I. Original Works. Hess’s papers are found chiefly in the various publications of the St. Petersburg Academy of Sciences from 1827 to 1849 and in Annalen der Physik und Chemie (1827–1848). The most important thermochemical papers are reprinted in G. I. Gess. Termokhimicheskie issledovania (“G. I. Hess. Thermochemical Investigations”; Moscow, 1958). Selections from these papers were also published as Thermochemische Untersuchungen von G. Hess, vol. IX of Ostwalds Klassiker der Exacten Wissenschaften (Leipzig, 1890). See also Osnovania chistoy khimii (“Fundamentals of Pure Chemistry”; St. Petersburg, 1831; 7th ed., 1849).
II. Secondary Literature. On Hess and his work see Y. I. Soloviev, German Ivanovich Gess (Moscow, 1962). An account of the students who carried on Hess’s work is Z. I. Sheptunova, “Khimicheskaya shkola G. I. Gessa” (“The Chemical School of G. I. Hess”), in Trudy Instituta istorii estestvoznaniya i tekhniki. Akademiya nauk SSSR, 18 (1958), 75–103. An English account is H. M. Leicester, “Germain Henri Hess and the Foundations of Thermochemistry,” in Journal of Chemical Education, 28 (1951), 581–583.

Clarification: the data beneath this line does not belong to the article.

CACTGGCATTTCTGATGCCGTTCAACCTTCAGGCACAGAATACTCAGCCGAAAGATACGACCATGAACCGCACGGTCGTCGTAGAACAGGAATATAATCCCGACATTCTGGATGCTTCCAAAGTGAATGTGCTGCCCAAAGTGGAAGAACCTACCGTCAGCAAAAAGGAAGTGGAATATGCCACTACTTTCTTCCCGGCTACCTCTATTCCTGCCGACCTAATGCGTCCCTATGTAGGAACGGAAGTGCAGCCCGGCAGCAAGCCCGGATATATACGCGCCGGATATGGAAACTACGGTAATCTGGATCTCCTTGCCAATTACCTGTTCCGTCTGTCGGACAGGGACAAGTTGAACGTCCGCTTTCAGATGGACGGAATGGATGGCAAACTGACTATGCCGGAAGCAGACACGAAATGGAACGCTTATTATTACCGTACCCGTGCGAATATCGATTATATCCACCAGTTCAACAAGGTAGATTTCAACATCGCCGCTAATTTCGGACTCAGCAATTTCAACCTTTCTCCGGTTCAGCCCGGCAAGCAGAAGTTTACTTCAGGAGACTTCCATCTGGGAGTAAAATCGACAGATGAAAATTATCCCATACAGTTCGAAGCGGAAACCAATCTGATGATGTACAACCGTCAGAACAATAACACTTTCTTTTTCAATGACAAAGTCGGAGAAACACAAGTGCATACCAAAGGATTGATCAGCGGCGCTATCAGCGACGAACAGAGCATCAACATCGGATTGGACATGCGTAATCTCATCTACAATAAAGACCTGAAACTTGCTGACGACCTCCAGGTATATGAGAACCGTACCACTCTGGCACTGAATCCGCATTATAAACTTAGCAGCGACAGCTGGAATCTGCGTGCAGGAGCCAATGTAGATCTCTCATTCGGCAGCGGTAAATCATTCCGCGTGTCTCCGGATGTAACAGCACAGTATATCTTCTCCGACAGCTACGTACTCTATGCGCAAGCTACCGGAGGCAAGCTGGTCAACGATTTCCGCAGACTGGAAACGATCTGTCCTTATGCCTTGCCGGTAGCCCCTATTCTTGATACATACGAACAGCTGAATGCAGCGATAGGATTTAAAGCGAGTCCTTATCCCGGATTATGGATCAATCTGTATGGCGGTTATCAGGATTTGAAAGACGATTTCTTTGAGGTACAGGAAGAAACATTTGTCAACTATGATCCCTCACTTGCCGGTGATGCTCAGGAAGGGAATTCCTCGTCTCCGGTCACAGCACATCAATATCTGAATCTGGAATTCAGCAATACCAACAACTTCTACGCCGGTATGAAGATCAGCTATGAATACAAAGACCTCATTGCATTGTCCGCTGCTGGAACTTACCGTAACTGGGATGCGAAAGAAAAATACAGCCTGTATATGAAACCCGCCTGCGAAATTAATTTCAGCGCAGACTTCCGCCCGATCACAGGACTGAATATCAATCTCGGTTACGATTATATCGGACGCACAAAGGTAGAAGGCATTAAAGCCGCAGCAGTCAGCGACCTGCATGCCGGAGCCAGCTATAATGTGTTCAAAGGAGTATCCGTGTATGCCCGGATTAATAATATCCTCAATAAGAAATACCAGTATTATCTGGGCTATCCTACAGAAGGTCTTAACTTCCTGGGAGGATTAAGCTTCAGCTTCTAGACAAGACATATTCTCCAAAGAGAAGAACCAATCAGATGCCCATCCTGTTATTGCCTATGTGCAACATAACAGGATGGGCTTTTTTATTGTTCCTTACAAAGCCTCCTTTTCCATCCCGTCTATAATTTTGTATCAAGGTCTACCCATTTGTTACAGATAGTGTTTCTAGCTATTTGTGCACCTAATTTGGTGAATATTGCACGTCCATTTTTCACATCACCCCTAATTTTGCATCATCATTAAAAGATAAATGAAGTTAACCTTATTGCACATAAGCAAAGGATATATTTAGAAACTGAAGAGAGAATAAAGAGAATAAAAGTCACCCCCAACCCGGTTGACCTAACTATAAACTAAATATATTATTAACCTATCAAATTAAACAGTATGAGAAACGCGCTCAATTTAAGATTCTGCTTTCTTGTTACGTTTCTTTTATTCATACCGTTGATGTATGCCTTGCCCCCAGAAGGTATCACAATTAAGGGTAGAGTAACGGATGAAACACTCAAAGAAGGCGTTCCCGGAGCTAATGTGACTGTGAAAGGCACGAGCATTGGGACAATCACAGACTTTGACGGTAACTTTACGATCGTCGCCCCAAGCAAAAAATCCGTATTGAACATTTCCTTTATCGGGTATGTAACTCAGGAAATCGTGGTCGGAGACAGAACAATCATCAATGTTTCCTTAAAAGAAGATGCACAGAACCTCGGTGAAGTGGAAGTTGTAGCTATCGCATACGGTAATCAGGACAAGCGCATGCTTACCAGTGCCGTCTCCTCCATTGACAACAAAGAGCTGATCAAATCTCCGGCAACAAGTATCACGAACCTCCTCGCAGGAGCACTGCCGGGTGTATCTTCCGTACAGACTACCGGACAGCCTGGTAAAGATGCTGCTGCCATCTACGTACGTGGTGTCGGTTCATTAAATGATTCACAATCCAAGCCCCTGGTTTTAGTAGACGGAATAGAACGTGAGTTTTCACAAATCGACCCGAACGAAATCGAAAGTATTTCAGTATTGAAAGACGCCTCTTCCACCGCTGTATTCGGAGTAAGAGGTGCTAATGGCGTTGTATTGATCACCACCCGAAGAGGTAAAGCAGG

Henry M. Leicester
Hess, Germain Henri
Hess, Germain Henri
Germain Henri Hess is noted today for two fundamental principles of thermochemistry: the law of constant summation of heat (known simply as Hess's law) and the law of thermoneutrality. These discoveries were remarkable in that they were postulated without any supporting theoretical framework and took place in a field of study almost totally neglected by his contemporaries. Hess's law is of immense practical importance and is used to this day to determine heats of reaction when their direct measurements are difficult or impossible.